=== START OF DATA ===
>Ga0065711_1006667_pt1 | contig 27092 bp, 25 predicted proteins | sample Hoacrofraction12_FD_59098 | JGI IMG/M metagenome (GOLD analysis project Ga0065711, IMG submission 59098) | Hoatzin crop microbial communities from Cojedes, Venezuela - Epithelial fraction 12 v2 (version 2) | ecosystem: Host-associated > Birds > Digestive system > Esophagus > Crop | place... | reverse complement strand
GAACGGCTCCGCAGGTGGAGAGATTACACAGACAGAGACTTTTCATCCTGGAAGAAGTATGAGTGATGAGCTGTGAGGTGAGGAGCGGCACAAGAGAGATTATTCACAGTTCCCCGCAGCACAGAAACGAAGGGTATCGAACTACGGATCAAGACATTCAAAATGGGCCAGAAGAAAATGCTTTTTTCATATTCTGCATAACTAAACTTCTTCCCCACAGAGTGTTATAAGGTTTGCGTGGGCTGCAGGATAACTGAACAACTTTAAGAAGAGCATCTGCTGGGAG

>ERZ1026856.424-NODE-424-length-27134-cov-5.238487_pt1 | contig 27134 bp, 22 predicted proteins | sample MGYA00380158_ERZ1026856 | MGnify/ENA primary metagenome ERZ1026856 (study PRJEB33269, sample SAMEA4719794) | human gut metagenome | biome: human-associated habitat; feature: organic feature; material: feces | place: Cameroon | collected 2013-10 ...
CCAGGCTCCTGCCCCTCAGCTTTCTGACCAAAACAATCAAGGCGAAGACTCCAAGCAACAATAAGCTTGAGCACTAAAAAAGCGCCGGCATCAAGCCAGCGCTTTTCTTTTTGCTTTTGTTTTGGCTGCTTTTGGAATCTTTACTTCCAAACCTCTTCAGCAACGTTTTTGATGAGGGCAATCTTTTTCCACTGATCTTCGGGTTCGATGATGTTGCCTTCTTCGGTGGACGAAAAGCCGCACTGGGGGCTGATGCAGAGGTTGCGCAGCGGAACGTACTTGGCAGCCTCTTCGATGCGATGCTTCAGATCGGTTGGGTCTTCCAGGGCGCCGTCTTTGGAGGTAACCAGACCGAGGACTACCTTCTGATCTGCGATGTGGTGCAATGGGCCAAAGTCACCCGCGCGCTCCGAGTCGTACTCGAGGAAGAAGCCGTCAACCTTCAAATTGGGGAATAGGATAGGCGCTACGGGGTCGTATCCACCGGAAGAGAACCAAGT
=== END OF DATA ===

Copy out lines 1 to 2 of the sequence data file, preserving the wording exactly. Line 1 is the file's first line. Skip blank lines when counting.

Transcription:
>Ga0065711_1006667_pt1 | contig 27092 bp, 25 predicted proteins | sample Hoacrofraction12_FD_59098 | JGI IMG/M metagenome (GOLD analysis project Ga0065711, IMG submission 59098) | Hoatzin crop microbial communities from Cojedes, Venezuela - Epithelial fraction 12 v2 (version 2) | ecosystem: Host-associated > Birds > Digestive system > Esophagus > Crop | place... | reverse complement strand
GAACGGCTCCGCAGGTGGAGAGATTACACAGACAGAGACTTTTCATCCTGGAAGAAGTATGAGTGATGAGCTGTGAGGTGAGGAGCGGCACAAGAGAGATTATTCACAGTTCCCCGCAGCACAGAAACGAAGGGTATCGAACTACGGATCAAGACATTCAAAATGGGCCAGAAGAAAATGCTTTTTTCATATTCTGCATAACTAAACTTCTTCCCCACAGAGTGTTATAAGGTTTGCGTGGGCTGCAGGATAACTGAACAACTTTAAGAAGAGCATCTGCTGGGAG